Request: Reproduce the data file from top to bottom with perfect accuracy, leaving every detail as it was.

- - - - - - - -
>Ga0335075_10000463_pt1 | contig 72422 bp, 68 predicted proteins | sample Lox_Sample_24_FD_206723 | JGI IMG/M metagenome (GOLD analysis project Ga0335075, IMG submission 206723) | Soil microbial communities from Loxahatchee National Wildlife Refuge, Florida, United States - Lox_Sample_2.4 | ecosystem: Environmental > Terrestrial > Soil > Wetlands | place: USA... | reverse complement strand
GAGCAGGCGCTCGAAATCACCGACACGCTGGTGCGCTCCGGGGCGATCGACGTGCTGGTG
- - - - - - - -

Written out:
>Ga0335075_10000463_pt1 | contig 72422 bp, 68 predicted proteins | sample Lox_Sample_24_FD_206723 | JGI IMG/M metagenome (GOLD analysis project Ga0335075, IMG submission 206723) | Soil microbial communities from Loxahatchee National Wildlife Refuge, Florida, United States - Lox_Sample_2.4 | ecosystem: Environmental > Terrestrial > Soil > Wetlands | place: USA... | reverse complement strand
GAGCAGGCGCTCGAAATCACCGACACGCTGGTGCGCTCCGGGGCGATCGACGTGCTGGTG